So you’re dying and you want to make every moment count, you want to create amazing memories over your potential last few months, you want to cross things off yours or your families bucket-ish list, you want every single moment to be special and memorable. So you go to Disneyland…or at least we
First off let me say that we’re having an amazing time. But secondly, and this is where I’d like to dwell, it’s not all it’s cracked up to be. Disney isn’t the problem–it’s as backwards to what we believe in as ever and as amazing and fun an experience as ever. The problem is that no matter how much fun you want to have, no matter how many amazing things there are to do, no matter how many people (surprisingly and in painfully gracious ways) give generously to allow you to do whatever your heart desires…you’re still dying of cancer. And we all know it. I know it. My wife knows it. And my children know it. We are not necessarily talking about it, but it’s there like a dark cloud. In fact, there have been a few moments when my wife and I realize that we seriously only found out and told my kids that I’m dying just a couple of days ago! It literally JUST happened. What this translates into is that my son Jones’ anxieties are at record levels (if you know him and the fact that he has an anxiety disorder you understand what this means), Jess and I are emotional messes, and India can’t function unless she’s sitting on my lap (on my wheelchair). The intensity is painfully thick…painfully.
So what do you do? How do you live in the tension between reality and ideals? Here’s what our meager attempt to allow this trip to be what it needs to be while at the same time trying to make it an epic experience in and of itself is turning out to look like:
- No pressure. None. If we don’t hit up every ride, if we don’t hit up the best rides, if we miss out on something “important” we’re trying to remember that it. does. not. matter. Not one bit. The point is to be together. Translation: headed into day three we’ve done all of one ride in California Adventure, we haven’t seen any shows, and haven’t hit up three of the ‘big’ mountains yet. It kills Jess and I (who happen to be professionals when it comes to sucking the marrow out of DL)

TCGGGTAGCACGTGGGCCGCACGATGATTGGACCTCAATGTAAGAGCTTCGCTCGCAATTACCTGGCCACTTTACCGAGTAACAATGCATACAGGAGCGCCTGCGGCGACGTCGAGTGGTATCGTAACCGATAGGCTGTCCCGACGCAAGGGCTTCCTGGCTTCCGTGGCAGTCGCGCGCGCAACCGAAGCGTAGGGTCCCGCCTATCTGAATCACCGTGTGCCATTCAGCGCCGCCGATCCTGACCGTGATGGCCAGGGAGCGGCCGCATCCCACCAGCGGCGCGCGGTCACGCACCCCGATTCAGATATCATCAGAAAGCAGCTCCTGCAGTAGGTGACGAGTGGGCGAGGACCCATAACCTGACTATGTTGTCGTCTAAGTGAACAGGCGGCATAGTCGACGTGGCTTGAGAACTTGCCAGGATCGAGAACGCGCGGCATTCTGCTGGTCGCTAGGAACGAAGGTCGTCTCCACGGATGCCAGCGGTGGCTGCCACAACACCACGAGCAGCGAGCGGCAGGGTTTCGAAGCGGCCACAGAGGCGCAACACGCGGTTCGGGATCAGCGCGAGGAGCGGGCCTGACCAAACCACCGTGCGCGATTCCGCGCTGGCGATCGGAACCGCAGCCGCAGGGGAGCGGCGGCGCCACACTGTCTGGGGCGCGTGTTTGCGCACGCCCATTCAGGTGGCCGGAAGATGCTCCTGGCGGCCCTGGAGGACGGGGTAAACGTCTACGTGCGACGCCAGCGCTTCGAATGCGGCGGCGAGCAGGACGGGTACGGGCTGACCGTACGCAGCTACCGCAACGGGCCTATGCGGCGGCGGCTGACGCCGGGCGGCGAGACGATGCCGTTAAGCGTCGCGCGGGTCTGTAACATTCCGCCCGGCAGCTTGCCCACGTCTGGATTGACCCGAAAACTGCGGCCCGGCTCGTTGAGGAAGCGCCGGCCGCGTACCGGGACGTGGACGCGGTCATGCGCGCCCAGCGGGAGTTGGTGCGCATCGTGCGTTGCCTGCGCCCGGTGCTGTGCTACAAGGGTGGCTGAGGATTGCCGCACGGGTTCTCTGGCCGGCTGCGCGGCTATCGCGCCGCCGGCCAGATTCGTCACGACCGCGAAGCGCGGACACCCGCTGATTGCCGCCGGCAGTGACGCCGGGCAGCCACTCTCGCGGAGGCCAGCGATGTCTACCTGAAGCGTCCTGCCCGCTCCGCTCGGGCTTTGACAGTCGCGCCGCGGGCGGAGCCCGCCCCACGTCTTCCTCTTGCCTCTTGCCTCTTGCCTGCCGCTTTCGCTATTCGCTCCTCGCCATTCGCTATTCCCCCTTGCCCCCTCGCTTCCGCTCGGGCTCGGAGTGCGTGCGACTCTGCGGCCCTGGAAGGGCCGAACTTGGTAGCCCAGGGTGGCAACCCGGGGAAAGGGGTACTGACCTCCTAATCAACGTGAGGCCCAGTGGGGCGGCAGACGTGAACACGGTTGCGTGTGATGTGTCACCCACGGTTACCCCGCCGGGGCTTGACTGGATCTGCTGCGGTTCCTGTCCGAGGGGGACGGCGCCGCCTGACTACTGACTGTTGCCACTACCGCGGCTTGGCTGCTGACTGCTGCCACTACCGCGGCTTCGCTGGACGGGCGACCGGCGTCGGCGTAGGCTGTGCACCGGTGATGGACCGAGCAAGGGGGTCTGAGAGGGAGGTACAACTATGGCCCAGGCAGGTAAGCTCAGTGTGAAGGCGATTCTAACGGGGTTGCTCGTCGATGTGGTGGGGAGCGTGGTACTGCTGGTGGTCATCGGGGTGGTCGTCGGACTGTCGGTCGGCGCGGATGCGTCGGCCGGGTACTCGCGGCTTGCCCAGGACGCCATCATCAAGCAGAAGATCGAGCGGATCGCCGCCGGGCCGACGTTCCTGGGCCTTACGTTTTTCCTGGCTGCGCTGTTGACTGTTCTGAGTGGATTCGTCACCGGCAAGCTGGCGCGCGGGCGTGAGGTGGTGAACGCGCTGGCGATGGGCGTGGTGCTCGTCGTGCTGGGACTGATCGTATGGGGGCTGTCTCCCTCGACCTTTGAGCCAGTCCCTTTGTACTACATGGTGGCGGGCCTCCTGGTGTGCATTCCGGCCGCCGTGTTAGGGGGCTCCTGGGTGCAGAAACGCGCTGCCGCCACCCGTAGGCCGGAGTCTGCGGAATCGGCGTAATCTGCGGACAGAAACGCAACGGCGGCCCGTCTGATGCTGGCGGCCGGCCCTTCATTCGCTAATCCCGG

- Pretend that money doesn’t matter. We’re not excessive here (I’m not sure we’re physically able to practice this one considering it goes against every bone in our bodies!), but part of the freedom we’re trying to give ourselves and our kids is that they/we can order what we want for dinner. That might be normal for you, but rarely in my whole life have I ordered whatever I want. You share, you buy the smaller version, etc. Stuff doesn’t bring happiness and doesn’t healthily fill a void, but it is fun sometimes! So we’re letting the kids buy a few extra souvenirs, an extra churro here or there, we’re letting them buy those expensive balloons that we know will still be deflated by the morning regardless of cool factor and cost, etc. Translation: we’ve spent more than expected and I’ve eaten well. But lets not lie here, no matter how much you’re willing to spend…a grumpy emotional kid with texture sensitivities and high anxiety will not like anything you buy for dinner! One direction that we’ve chosen to take is to spend a bit more money on memory-type souvenirs such as artwork and photography…and I don’t regret any of this one bit.
- Pay attention. Probably more than anything it’s this one that matters. The kids need attention, they want it, they deserve it, and as witnessed through their occasional outbursts they demand it. When it comes down to it they could care less about the rides or the food; what they want is our presence, they want to know that even though dad might be leaving he is still here right now. Translation: cell phones haven’t been out much. My legs are raw and have scratches all over them from kids sitting on my lap. Jess and I are fighting being grumpy because while the kids need attention we want distraction more than anything else!
- Be Gentle. This is where the rubber meets the road. Stress, intensity, Disney, death, sleepiness, and anxiety amongst other things leads to a context where we’re each needing more gentleness and grace from each other more than ever and yet are feeling less equipped to dole it out than ever before. If this trip is going to work (and it is) it’s got to be on the back of a gentle and kind spirit toward each other. Translation: I’m failing here painfully! Or at the very least I’ll have segments at different points of each day where I come to the awareness that I’ve failed miserably. Jess and I are working together, however, on gently reminding each other of our own intensity and lack of gracefulness in our responses to others (namely the two little ones we brought with us).
- Be flexible…but remember to eat. Flexibility has been a huge importance…but what we learned today was that it can’t come at the expense of taking care of ours and the kids’ actual needs. There have been times that we’ve all been having such a good time that we forgot to eat a meal…which is fine unless your emotional rope is already a twisted, knotted, and tangled mess. Flexibility has allowed us to make it this far; flexibility coupled with proper self care will get us home in one piece. Translation: I think I already made this one.